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1955-56 Parkhurst #30 Ace Bailey OTG HOF hockey cartes encans acheter
1955-56 Parkhurst #30 Ace Bailey OTG HOF hockey cartes encans acheter

1955-56 Parkhurst #30 Ace Bailey OTG HOF

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1955-56 Parkhurst #30 Ace Bailey OTG HOF

Irvine Wallace "Ace" Bailey (July 3, 1903 – April 7, 1992) was a Canadian professional ice hockey player. He played for the Toronto Maple Leafs for eight seasons, from 1926–1933. His playing career ended with a fight he encountered during a game against the Boston Bruins; he was severely injured in the resulting scrum. He is the first professional sports player to have a jersey number retired in his honour.

Born in Bracebridge, Ontario, Bailey grew up in Toronto and played junior hockey for St. Mary's in the Ontario Hockey Association. He played senior hockey in Peterborough for two seasons (1924–1926) and in November 1926 was signed by the Toronto St. Patricks of the National Hockey League, renamed the Toronto Maple Leafs in his first season with the team. He was the leading scorer and goal scorer in the NHL in the 1928–29 season, with 22 goals and 32 points in 44 games. He was again the Leafs' leading scorer in 1929–30 and one point short of repeating in 1930–31. After three consecutive 20-goal seasons, his offensive production declined in the 1931–32 season. Bailey still helped Toronto win the Stanley Cup in 1932, scoring the Cup-winning goal in game 3 of the finals.

Bailey's career came to an abrupt end on December 12, 1933, when he was hit from behind by Eddie Shore of the Boston Bruins, and hit his head on the ice, fracturing his skull; he convulsed on the ice of the Boston Garden. This occurred after Maple Leafs teammate King Clancy upended Shore with a hard check as the latter player rushed up the ice. Angry, dazed, and thinking he was going after Clancy, Shore rushed at Bailey intent on revenge. Another teammate, Red Horner knocked Shore out cold with one punch after the incident. It was feared that Bailey would not survive after severely injuring his head. He came out of a coma for the second time 10 days later, making a full recovery, but did not play professionally again. When he was assured that Bailey would survive, league president Frank Calder suspended Shore for 16 games. An all-star benefit game was held at Maple Leaf Gardens on February 14, 1934, which raised $20,909 for Bailey and his family. Bailey and Shore shook hands and embraced at centre ice before the game began. Thirteen years later, the NHL introduced an annual all-star game.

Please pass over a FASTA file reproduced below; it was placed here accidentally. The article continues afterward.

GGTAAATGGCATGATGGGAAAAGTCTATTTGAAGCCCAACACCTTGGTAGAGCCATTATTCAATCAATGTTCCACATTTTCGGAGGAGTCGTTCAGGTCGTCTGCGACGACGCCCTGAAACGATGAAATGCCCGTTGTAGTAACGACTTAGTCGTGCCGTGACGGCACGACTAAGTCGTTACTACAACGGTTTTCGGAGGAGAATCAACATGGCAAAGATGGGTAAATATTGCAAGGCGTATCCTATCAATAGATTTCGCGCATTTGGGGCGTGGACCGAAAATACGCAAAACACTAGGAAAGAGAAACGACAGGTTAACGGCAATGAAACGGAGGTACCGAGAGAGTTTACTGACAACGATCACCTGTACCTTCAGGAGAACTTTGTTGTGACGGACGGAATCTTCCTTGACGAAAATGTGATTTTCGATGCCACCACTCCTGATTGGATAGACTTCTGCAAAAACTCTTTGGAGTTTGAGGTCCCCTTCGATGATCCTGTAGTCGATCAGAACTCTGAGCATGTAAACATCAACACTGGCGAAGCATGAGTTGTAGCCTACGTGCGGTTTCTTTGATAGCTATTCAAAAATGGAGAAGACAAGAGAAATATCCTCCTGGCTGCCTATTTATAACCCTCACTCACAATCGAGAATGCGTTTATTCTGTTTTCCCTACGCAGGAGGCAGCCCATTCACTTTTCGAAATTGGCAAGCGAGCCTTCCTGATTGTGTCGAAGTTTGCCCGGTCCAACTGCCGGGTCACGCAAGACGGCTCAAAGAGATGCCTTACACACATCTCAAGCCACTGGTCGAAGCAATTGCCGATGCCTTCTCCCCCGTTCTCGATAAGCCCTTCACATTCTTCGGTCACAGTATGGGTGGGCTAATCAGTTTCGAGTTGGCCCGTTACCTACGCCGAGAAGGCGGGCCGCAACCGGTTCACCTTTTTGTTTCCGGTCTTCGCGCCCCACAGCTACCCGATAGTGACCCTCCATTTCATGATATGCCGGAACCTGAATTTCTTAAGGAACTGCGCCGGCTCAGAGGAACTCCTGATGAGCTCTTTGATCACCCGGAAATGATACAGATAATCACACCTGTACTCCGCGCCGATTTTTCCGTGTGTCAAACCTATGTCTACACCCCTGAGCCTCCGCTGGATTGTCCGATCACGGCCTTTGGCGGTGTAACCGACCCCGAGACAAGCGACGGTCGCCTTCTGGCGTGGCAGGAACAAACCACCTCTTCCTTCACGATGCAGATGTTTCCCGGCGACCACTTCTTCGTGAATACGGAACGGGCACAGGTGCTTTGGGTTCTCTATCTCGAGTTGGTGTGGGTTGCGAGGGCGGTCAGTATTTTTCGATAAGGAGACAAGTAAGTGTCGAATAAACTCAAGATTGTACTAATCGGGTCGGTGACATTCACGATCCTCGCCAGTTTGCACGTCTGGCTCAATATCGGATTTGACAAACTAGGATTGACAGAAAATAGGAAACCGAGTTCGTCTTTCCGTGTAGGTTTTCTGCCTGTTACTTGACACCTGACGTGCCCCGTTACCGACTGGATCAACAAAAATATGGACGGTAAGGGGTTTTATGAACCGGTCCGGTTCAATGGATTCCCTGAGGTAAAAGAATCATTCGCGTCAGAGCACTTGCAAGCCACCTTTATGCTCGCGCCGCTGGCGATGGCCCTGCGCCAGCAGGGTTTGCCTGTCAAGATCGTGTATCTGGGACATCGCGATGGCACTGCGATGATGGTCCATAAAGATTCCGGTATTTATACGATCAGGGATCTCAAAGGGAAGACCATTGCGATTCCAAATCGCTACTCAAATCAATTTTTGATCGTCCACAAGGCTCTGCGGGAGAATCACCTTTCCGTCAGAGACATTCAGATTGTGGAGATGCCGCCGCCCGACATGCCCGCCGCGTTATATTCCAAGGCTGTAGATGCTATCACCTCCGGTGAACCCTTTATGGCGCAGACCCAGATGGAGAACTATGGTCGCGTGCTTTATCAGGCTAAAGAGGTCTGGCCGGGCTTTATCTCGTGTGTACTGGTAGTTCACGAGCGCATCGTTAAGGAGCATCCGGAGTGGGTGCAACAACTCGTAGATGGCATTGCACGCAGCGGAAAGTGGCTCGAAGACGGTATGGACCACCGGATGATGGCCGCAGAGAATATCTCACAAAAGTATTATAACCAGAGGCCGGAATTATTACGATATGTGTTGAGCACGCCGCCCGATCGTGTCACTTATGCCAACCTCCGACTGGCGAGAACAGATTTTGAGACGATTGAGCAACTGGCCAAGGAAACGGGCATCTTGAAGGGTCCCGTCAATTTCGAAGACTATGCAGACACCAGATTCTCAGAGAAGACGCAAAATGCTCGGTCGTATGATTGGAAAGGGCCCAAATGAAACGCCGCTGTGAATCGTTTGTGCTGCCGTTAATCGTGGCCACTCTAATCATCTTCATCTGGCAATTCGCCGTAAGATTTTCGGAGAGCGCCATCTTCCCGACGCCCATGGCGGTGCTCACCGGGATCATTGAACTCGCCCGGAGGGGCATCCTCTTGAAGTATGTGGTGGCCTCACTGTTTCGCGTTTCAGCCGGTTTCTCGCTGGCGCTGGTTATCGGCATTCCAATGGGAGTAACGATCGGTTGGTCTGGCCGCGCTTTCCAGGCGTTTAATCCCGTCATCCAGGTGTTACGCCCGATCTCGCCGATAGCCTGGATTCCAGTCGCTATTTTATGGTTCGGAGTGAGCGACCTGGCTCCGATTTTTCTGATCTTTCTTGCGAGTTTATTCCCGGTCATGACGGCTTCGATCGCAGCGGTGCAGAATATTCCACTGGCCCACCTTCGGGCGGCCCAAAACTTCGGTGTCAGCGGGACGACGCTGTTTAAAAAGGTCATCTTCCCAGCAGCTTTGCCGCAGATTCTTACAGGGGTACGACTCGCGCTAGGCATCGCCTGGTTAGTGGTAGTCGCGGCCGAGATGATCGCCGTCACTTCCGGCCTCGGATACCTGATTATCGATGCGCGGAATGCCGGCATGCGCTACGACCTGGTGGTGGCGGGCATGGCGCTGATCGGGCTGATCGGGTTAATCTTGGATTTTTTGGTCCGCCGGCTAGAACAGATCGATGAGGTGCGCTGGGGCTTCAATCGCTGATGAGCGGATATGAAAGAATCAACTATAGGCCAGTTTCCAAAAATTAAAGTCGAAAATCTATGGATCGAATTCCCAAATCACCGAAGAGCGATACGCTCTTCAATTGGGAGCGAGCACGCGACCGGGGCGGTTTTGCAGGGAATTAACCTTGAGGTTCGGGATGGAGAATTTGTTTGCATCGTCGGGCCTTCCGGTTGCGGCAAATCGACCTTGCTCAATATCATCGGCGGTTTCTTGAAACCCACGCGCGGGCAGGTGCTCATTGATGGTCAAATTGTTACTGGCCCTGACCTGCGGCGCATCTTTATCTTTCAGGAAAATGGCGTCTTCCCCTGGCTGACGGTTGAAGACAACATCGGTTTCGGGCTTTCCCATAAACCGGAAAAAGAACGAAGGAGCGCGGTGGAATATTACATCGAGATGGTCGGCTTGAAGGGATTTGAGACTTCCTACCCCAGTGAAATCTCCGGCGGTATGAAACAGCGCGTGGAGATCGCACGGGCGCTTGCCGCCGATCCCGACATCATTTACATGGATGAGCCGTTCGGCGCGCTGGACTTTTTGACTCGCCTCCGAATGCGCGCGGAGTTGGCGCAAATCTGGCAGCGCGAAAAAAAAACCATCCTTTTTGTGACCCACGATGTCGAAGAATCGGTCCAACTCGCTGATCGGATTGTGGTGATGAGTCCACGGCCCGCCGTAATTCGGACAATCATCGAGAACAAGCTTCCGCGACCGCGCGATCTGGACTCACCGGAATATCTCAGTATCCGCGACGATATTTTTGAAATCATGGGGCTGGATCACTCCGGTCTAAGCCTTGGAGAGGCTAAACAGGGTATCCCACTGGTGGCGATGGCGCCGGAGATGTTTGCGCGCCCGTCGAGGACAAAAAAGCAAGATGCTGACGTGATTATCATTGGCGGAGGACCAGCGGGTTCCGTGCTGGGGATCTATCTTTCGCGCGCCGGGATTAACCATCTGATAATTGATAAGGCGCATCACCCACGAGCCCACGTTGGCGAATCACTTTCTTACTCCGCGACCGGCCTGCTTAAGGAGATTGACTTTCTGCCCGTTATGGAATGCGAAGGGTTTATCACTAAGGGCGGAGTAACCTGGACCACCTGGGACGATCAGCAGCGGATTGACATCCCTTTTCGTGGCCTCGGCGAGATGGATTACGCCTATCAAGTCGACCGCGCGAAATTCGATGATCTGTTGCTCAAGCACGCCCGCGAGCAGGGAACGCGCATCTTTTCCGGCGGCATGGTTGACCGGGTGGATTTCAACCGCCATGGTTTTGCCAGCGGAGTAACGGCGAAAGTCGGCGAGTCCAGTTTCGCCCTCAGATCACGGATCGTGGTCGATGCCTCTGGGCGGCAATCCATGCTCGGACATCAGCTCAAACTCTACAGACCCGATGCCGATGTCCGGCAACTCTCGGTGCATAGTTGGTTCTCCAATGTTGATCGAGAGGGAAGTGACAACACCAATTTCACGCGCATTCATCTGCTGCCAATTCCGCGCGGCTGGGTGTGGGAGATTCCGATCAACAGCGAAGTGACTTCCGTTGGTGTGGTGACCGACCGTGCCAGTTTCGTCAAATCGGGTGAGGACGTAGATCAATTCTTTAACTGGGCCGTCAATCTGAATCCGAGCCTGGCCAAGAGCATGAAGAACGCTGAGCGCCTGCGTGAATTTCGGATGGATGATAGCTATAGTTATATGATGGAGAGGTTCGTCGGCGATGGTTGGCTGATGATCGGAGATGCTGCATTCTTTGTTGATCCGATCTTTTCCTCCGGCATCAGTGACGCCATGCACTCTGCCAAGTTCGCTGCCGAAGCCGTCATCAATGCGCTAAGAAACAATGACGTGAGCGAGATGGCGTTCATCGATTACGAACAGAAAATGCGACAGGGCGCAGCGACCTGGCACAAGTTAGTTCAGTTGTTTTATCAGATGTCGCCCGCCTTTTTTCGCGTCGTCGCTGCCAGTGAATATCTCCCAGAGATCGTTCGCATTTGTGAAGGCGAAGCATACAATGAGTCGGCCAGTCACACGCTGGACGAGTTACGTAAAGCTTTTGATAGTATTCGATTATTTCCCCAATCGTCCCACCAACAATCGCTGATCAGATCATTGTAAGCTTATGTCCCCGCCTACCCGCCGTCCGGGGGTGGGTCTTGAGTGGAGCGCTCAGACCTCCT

Bailey's #6 sweater was the first ever to be retired by an NHL team,[6] and is one of the 13 numbers (19 players) to have been permanently retired by the Maple Leafs. Bailey, however, would later ask Ron Ellis to wear the number. Over his career, Bailey totalled 111 goals and 82 assists in 313 games.

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